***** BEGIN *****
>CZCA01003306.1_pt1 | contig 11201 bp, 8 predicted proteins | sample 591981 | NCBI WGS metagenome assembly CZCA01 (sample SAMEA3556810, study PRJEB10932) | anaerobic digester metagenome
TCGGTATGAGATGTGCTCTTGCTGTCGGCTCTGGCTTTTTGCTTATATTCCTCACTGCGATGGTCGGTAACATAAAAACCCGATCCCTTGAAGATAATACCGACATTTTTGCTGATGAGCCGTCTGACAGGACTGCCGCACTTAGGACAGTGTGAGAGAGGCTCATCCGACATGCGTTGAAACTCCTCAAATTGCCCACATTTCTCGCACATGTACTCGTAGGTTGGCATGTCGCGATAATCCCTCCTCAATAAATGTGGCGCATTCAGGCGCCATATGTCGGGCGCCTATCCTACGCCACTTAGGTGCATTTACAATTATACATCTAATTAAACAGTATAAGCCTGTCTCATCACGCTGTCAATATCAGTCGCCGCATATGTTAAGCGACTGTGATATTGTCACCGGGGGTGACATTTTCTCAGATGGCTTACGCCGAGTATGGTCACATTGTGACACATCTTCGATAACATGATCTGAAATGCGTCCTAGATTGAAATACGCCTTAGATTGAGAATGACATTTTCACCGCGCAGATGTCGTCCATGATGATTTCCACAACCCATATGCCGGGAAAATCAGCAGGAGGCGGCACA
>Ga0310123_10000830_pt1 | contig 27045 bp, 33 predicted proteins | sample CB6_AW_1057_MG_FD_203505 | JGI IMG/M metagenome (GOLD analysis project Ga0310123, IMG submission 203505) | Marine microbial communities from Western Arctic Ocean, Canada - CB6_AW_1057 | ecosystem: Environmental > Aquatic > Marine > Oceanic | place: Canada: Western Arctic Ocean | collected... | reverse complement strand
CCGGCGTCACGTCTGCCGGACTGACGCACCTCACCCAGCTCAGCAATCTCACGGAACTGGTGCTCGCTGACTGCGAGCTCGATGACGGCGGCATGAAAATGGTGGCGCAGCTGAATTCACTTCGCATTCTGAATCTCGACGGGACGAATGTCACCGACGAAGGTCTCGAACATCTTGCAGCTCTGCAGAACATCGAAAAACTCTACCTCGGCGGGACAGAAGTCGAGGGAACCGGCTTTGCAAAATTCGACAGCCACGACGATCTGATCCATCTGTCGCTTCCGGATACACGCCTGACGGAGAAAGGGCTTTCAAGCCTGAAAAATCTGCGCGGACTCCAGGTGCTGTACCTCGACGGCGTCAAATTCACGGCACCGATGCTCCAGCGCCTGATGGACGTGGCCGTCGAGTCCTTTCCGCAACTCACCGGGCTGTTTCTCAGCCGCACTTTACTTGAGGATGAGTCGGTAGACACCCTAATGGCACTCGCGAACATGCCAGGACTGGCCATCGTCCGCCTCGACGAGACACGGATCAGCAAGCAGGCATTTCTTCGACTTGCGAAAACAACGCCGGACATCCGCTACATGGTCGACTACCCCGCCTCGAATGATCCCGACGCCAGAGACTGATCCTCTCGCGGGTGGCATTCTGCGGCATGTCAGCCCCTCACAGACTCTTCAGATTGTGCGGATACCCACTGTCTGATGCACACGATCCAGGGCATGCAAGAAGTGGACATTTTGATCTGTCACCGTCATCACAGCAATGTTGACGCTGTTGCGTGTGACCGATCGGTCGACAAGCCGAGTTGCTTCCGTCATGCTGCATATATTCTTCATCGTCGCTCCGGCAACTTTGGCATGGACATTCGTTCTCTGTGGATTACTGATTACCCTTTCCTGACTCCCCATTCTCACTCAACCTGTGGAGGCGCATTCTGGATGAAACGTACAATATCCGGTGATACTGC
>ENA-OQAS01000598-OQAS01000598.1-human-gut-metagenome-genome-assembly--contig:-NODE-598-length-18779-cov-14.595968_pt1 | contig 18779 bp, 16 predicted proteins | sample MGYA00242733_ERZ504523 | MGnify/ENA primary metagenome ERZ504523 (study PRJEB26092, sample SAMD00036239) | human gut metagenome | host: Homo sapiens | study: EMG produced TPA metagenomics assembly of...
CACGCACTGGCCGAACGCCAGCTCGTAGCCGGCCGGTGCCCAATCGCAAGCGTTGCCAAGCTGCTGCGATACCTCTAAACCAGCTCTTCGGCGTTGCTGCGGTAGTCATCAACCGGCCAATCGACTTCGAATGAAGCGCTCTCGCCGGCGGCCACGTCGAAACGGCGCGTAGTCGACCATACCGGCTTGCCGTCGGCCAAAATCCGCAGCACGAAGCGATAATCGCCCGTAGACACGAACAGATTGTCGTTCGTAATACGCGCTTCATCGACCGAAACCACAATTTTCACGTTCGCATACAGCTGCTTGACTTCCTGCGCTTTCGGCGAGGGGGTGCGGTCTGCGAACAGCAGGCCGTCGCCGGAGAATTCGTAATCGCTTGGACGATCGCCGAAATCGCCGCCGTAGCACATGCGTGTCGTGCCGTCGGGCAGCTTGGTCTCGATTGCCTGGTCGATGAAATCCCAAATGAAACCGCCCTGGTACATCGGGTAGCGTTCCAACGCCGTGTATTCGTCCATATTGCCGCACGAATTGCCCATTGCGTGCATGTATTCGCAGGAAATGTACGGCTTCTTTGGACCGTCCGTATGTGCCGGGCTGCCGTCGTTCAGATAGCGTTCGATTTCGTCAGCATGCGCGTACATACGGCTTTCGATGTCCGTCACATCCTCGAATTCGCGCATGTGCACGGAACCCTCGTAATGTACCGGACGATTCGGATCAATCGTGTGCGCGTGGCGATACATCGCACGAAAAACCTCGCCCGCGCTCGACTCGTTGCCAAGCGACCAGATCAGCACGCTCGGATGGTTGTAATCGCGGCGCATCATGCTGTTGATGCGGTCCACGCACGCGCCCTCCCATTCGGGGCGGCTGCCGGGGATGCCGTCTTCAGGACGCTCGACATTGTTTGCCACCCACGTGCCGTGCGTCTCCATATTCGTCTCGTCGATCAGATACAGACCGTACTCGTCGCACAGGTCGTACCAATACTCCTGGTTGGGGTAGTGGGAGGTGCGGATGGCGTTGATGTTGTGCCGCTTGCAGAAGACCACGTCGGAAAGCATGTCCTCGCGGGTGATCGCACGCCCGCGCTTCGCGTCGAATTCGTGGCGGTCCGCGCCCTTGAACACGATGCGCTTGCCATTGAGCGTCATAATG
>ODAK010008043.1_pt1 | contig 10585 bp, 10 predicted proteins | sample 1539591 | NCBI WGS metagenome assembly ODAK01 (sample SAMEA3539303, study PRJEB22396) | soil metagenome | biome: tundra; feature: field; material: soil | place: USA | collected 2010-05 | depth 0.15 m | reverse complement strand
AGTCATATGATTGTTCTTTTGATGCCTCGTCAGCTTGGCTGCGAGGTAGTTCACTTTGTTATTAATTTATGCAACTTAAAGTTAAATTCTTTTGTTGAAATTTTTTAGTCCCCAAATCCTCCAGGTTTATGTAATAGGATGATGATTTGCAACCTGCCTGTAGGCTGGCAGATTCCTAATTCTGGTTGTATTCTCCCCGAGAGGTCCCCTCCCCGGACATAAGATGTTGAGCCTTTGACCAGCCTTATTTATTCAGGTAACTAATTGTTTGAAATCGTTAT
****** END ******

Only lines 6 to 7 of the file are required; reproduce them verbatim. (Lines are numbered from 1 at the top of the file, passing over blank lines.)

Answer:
CACGCACTGGCCGAACGCCAGCTCGTAGCCGGCCGGTGCCCAATCGCAAGCGTTGCCAAGCTGCTGCGATACCTCTAAACCAGCTCTTCGGCGTTGCTGCGGTAGTCATCAACCGGCCAATCGACTTCGAATGAAGCGCTCTCGCCGGCGGCCACGTCGAAACGGCGCGTAGTCGACCATACCGGCTTGCCGTCGGCCAAAATCCGCAGCACGAAGCGATAATCGCCCGTAGACACGAACAGATTGTCGTTCGTAATACGCGCTTCATCGACCGAAACCACAATTTTCACGTTCGCATACAGCTGCTTGACTTCCTGCGCTTTCGGCGAGGGGGTGCGGTCTGCGAACAGCAGGCCGTCGCCGGAGAATTCGTAATCGCTTGGACGATCGCCGAAATCGCCGCCGTAGCACATGCGTGTCGTGCCGTCGGGCAGCTTGGTCTCGATTGCCTGGTCGATGAAATCCCAAATGAAACCGCCCTGGTACATCGGGTAGCGTTCCAACGCCGTGTATTCGTCCATATTGCCGCACGAATTGCCCATTGCGTGCATGTATTCGCAGGAAATGTACGGCTTCTTTGGACCGTCCGTATGTGCCGGGCTGCCGTCGTTCAGATAGCGTTCGATTTCGTCAGCATGCGCGTACATACGGCTTTCGATGTCCGTCACATCCTCGAATTCGCGCATGTGCACGGAACCCTCGTAATGTACCGGACGATTCGGATCAATCGTGTGCGCGTGGCGATACATCGCACGAAAAACCTCGCCCGCGCTCGACTCGTTGCCAAGCGACCAGATCAGCACGCTCGGATGGTTGTAATCGCGGCGCATCATGCTGTTGATGCGGTCCACGCACGCGCCCTCCCATTCGGGGCGGCTGCCGGGGATGCCGTCTTCAGGACGCTCGACATTGTTTGCCACCCACGTGCCGTGCGTCTCCATATTCGTCTCGTCGATCAGATACAGACCGTACTCGTCGCACAGGTCGTACCAATACTCCTGGTTGGGGTAGTGGGAGGTGCGGATGGCGTTGATGTTGTGCCGCTTGCAGAAGACCACGTCGGAAAGCATGTCCTCGCGGGTGATCGCACGCCCGCGCTTCGCGTCGAATTCGTGGCGGTCCGCGCCCTTGAACACGATGCGCTTGCCATTGAGCGTCATAATG
>ODAK010008043.1_pt1 | contig 10585 bp, 10 predicted proteins | sample 1539591 | NCBI WGS metagenome assembly ODAK01 (sample SAMEA3539303, study PRJEB22396) | soil metagenome | biome: tundra; feature: field; material: soil | place: USA | collected 2010-05 | depth 0.15 m | reverse complement strand